Partnerships are key between jail and mental health community

Renae Butcher and Denny Moell, of Child Focus’s Mobile Crisis Team. Their work is funded by MHRB.

BATAVIA, Ohio (Aug. 24, 2017) — Partnerships are crucial when it comes to dealing with mental health issues among inmates at the County Jail, said Administrator Joe Palmer.

“I don’t know how we could operate now without our wonderful partners,” he said.

Those partners include the Clermont County Mental Health & Recovery Board, whose levy funds the Mobile Crisis Team. (Mobile Crisis is operated by Child Focus Inc.) Renae Butcher, a social worker from Mobile Crisis, is now working full time at the jail, helping to assess inmates who appear to be dealing with a mental illness.

The Mobile Crisis Team also assists the Mental Health and Recovery Board in providing Crisis Intervention Training to law enforcement and corrections officers in Clermont County, teaching them through role-playing and other exercises how to react to and work with those who show signs of mental illness when they are responding to a call, or encounter them in jail. At least 60% of corrections officers have completed the training.

Another partner is Greater Cincinnati Behavioral Health Services (GCB), which has two locations in Clermont County, one for mental health services in Amelia and the Clermont Recovery Center for addiction services in Batavia.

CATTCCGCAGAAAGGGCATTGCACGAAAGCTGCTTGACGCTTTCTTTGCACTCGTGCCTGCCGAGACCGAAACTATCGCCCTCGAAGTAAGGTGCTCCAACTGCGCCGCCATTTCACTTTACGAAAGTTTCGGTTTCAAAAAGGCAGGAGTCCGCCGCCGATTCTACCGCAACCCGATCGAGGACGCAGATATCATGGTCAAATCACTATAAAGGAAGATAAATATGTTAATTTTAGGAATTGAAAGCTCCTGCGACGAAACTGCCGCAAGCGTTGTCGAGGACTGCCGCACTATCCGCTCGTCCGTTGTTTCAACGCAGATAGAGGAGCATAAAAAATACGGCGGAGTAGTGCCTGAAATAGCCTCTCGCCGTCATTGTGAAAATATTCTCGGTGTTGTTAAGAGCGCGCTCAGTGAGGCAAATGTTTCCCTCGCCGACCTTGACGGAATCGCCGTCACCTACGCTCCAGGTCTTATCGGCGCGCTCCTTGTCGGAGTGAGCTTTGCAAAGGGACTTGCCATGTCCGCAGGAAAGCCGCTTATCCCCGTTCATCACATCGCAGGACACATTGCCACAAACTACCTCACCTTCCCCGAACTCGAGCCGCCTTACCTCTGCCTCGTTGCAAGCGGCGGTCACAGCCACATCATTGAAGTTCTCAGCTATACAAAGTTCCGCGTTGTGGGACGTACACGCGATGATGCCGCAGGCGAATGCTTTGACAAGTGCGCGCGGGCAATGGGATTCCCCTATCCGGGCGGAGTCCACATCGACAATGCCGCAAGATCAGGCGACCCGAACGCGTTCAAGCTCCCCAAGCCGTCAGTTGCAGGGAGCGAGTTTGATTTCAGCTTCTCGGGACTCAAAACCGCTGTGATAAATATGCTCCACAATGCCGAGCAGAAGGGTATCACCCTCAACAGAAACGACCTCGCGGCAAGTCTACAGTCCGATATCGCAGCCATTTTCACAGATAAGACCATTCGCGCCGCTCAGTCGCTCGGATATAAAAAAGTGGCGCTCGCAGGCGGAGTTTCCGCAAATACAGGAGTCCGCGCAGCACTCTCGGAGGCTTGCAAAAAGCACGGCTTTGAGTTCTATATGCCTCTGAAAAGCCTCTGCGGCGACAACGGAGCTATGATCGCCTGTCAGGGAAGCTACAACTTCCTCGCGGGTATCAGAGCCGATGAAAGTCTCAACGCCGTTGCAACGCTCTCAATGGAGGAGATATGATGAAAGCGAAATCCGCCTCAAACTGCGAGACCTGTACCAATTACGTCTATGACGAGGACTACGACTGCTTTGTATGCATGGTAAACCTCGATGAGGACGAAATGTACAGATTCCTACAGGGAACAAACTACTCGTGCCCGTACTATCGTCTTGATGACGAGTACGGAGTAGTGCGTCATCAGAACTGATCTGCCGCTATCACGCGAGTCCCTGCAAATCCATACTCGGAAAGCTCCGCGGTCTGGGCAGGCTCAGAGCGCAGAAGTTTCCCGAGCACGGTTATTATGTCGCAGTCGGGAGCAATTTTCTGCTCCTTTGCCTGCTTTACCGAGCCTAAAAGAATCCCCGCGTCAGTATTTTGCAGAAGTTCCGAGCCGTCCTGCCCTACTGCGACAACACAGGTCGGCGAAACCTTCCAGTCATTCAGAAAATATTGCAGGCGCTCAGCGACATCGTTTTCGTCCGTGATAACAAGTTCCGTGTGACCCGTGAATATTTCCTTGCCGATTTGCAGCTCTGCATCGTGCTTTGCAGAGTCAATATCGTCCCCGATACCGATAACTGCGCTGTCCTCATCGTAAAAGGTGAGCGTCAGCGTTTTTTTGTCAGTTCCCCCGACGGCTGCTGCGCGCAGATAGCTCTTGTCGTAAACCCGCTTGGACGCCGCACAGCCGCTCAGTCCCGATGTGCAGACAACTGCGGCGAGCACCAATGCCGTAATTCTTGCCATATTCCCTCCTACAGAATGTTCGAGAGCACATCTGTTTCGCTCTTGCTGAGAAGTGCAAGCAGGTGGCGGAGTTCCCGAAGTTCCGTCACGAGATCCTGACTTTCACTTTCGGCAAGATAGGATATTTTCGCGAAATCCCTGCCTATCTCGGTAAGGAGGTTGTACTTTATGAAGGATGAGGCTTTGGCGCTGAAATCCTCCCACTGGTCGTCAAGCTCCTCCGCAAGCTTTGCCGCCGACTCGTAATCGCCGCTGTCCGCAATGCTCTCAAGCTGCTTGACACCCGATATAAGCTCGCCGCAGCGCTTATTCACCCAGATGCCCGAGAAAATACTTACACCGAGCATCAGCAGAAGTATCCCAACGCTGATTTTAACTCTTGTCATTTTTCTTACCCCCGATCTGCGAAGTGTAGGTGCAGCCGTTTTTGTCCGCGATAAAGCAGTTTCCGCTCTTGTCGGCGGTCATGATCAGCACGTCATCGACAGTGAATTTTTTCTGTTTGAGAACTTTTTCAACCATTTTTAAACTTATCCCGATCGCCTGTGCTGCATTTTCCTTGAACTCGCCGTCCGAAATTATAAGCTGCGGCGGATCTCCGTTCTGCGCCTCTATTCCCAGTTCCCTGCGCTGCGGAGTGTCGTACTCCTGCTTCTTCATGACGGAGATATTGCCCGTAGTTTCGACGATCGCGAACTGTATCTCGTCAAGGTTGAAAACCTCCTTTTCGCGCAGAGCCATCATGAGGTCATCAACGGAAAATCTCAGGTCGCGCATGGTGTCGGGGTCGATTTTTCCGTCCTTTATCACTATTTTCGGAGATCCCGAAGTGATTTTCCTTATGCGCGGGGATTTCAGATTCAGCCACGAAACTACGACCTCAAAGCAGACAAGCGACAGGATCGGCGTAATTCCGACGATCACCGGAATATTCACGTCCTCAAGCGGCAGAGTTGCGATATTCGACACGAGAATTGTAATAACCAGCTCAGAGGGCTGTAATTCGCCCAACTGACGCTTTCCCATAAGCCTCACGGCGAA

Recently, a memorandum of understanding between the County Jail and GCB allows the sharing of a database between the two. This allows corrections officers to determine whether a new inmate is a GCB client. “Joe Smith comes in, we put him in our system and cross-check with GCB,” Palmer says, giving an example. “We notify GCB – Joe Smith is here, you can come see him. Now we know what medications he needs, we know what his particular mental health issue is. It’s a win-win for everybody.” (A legal opinion from the Hamilton County Prosecutor said this did not violate doctor-patient privilege.)

“If you have mental health issues, you do not leave here without a referral to Greater Cincinnati Behavioral Health Services,” Palmer added. “A case worker will come here to see you before your discharge. We’re doing our very best to make sure that your mental health needs are provided for.”

A grant just awarded to MHRB from the Ohio Department of Mental Health and Addiction Services has allowed for Butcher’s position to move from part-time to full-time at the jail, and will allow GCB to hire a full-time case manager to work with inmates upon their release from jail, connecting them to treatment options.